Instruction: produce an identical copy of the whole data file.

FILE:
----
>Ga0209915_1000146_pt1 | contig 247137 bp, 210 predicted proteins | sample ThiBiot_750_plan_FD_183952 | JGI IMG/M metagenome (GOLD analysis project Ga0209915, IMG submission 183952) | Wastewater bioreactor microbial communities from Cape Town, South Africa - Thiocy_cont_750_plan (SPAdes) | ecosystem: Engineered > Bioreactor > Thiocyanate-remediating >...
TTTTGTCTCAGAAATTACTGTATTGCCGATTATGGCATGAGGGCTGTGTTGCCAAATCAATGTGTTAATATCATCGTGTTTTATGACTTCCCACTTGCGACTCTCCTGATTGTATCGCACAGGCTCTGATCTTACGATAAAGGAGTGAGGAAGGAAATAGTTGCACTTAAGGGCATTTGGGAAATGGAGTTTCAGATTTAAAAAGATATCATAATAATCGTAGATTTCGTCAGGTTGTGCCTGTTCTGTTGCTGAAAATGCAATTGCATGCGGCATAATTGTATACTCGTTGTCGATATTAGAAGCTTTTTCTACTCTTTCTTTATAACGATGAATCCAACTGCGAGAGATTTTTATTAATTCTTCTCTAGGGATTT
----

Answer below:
>Ga0209915_1000146_pt1 | contig 247137 bp, 210 predicted proteins | sample ThiBiot_750_plan_FD_183952 | JGI IMG/M metagenome (GOLD analysis project Ga0209915, IMG submission 183952) | Wastewater bioreactor microbial communities from Cape Town, South Africa - Thiocy_cont_750_plan (SPAdes) | ecosystem: Engineered > Bioreactor > Thiocyanate-remediating >...
TTTTGTCTCAGAAATTACTGTATTGCCGATTATGGCATGAGGGCTGTGTTGCCAAATCAATGTGTTAATATCATCGTGTTTTATGACTTCCCACTTGCGACTCTCCTGATTGTATCGCACAGGCTCTGATCTTACGATAAAGGAGTGAGGAAGGAAATAGTTGCACTTAAGGGCATTTGGGAAATGGAGTTTCAGATTTAAAAAGATATCATAATAATCGTAGATTTCGTCAGGTTGTGCCTGTTCTGTTGCTGAAAATGCAATTGCATGCGGCATAATTGTATACTCGTTGTCGATATTAGAAGCTTTTTCTACTCTTTCTTTATAACGATGAATCCAACTGCGAGAGATTTTTATTAATTCTTCTCTAGGGATTT